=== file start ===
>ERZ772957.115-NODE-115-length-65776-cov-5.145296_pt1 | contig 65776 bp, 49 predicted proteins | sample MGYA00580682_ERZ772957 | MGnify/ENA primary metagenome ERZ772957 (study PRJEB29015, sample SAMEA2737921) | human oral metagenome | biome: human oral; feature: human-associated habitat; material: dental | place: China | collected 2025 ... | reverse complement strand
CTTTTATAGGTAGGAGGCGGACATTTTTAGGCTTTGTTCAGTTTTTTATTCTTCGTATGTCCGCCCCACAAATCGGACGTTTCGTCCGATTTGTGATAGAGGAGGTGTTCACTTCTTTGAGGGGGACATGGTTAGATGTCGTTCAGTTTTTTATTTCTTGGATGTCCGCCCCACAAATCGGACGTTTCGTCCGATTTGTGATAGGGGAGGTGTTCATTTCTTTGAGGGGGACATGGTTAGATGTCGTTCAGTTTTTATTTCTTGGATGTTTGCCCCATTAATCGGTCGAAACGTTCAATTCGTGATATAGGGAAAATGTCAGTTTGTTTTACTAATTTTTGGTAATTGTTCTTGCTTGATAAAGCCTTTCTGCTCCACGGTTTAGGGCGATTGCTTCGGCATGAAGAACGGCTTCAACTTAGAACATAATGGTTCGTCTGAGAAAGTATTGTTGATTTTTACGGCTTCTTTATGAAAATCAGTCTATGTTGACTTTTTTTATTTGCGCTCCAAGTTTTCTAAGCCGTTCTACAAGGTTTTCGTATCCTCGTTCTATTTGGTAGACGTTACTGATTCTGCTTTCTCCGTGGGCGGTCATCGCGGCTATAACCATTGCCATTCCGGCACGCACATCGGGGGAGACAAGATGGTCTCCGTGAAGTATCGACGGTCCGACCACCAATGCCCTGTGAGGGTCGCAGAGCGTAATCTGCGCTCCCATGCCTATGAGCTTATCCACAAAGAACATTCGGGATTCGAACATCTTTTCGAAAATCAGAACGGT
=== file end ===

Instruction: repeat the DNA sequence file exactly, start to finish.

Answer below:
>ERZ772957.115-NODE-115-length-65776-cov-5.145296_pt1 | contig 65776 bp, 49 predicted proteins | sample MGYA00580682_ERZ772957 | MGnify/ENA primary metagenome ERZ772957 (study PRJEB29015, sample SAMEA2737921) | human oral metagenome | biome: human oral; feature: human-associated habitat; material: dental | place: China | collected 2025 ... | reverse complement strand
CTTTTATAGGTAGGAGGCGGACATTTTTAGGCTTTGTTCAGTTTTTTATTCTTCGTATGTCCGCCCCACAAATCGGACGTTTCGTCCGATTTGTGATAGAGGAGGTGTTCACTTCTTTGAGGGGGACATGGTTAGATGTCGTTCAGTTTTTTATTTCTTGGATGTCCGCCCCACAAATCGGACGTTTCGTCCGATTTGTGATAGGGGAGGTGTTCATTTCTTTGAGGGGGACATGGTTAGATGTCGTTCAGTTTTTATTTCTTGGATGTTTGCCCCATTAATCGGTCGAAACGTTCAATTCGTGATATAGGGAAAATGTCAGTTTGTTTTACTAATTTTTGGTAATTGTTCTTGCTTGATAAAGCCTTTCTGCTCCACGGTTTAGGGCGATTGCTTCGGCATGAAGAACGGCTTCAACTTAGAACATAATGGTTCGTCTGAGAAAGTATTGTTGATTTTTACGGCTTCTTTATGAAAATCAGTCTATGTTGACTTTTTTTATTTGCGCTCCAAGTTTTCTAAGCCGTTCTACAAGGTTTTCGTATCCTCGTTCTATTTGGTAGACGTTACTGATTCTGCTTTCTCCGTGGGCGGTCATCGCGGCTATAACCATTGCCATTCCGGCACGCACATCGGGGGAGACAAGATGGTCTCCGTGAAGTATCGACGGTCCGACCACCAATGCCCTGTGAGGGTCGCAGAGCGTAATCTGCGCTCCCATGCCTATGAGCTTATCCACAAAGAACATTCGGGATTCGAACATCTTTTCGAAAATCAGAACGGT